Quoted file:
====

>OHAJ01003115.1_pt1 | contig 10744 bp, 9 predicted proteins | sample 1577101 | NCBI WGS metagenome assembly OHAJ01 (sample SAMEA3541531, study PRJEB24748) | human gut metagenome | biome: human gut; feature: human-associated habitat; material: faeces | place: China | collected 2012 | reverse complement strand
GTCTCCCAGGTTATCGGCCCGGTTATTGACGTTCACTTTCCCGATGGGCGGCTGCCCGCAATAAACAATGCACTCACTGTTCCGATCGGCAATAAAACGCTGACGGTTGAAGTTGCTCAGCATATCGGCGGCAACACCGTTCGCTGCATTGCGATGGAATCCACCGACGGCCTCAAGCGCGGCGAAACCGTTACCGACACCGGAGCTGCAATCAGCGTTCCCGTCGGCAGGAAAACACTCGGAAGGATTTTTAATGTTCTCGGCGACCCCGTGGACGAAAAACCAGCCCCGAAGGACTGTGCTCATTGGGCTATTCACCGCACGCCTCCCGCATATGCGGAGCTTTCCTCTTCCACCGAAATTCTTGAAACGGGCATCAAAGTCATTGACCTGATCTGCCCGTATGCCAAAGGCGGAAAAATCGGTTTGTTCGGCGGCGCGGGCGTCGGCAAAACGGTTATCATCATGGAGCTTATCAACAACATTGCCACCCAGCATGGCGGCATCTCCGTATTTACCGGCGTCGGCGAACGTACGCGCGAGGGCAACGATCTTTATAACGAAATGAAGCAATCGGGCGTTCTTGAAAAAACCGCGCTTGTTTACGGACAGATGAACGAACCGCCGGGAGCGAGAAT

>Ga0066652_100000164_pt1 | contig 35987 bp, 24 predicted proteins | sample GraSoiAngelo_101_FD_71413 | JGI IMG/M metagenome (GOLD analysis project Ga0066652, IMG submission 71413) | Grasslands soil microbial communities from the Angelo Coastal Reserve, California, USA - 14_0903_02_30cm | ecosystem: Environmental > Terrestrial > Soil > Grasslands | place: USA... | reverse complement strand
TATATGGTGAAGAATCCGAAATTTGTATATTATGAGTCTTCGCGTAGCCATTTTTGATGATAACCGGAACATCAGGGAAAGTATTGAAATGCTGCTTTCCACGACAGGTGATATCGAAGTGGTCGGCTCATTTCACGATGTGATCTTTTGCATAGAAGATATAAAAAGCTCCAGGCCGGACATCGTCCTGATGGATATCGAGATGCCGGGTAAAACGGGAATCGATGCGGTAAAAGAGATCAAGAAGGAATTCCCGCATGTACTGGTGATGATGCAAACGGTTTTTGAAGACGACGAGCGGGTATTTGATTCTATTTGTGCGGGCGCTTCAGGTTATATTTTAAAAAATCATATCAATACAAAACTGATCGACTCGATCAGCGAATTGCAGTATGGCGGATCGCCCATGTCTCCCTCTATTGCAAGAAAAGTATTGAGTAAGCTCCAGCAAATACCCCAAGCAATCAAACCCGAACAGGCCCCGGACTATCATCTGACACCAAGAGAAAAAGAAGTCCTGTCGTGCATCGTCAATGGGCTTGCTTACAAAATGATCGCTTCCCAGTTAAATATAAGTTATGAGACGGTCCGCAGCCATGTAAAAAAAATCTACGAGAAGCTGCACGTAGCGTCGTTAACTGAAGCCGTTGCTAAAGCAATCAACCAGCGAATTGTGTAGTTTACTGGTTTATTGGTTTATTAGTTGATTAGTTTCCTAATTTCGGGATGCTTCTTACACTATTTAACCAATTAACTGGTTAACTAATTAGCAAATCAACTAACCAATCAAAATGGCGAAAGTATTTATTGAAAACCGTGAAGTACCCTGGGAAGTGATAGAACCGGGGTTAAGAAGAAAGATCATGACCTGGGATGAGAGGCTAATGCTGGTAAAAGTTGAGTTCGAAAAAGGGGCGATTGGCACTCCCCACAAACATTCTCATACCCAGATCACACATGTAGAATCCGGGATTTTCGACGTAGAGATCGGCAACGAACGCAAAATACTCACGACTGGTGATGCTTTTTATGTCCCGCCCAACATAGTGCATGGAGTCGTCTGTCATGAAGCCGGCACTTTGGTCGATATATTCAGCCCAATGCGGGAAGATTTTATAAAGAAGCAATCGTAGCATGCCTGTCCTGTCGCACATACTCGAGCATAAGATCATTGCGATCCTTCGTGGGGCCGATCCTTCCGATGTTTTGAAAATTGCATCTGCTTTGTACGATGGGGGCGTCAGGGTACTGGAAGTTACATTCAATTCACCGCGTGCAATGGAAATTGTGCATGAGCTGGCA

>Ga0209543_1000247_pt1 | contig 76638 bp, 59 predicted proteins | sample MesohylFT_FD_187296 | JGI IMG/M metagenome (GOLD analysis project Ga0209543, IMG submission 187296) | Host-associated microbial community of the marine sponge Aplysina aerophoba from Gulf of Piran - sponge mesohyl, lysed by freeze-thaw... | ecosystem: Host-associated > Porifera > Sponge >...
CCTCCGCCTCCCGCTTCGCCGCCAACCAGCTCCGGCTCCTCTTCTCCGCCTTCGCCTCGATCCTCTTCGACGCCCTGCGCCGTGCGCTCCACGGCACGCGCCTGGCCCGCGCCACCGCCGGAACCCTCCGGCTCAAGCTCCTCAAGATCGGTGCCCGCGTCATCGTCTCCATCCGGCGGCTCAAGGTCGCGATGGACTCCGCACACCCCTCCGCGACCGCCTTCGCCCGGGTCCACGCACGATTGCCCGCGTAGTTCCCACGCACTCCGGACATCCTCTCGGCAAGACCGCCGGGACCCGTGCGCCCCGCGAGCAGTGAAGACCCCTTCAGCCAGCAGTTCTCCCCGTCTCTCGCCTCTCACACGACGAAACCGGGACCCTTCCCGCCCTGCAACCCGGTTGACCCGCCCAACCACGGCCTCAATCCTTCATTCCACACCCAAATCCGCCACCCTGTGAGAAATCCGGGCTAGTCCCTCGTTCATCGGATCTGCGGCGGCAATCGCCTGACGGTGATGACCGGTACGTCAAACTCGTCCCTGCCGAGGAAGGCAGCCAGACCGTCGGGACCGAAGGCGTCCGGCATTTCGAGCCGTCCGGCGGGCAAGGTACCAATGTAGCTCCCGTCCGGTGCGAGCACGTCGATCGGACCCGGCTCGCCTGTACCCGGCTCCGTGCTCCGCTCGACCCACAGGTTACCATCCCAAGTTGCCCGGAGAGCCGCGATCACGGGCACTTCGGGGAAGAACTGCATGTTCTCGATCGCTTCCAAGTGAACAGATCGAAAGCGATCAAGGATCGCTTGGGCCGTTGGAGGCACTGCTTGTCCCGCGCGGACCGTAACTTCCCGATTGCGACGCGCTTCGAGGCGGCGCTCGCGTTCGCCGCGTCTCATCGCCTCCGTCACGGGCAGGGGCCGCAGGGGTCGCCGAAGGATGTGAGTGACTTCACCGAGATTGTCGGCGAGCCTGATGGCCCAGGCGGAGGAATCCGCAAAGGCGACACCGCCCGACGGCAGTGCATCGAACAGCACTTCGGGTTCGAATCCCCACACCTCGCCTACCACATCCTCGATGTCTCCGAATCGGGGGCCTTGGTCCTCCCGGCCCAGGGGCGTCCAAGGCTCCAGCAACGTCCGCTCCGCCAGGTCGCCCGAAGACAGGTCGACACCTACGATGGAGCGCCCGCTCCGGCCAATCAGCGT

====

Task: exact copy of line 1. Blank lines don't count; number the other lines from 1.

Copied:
>OHAJ01003115.1_pt1 | contig 10744 bp, 9 predicted proteins | sample 1577101 | NCBI WGS metagenome assembly OHAJ01 (sample SAMEA3541531, study PRJEB24748) | human gut metagenome | biome: human gut; feature: human-associated habitat; material: faeces | place: China | collected 2012 | reverse complement strand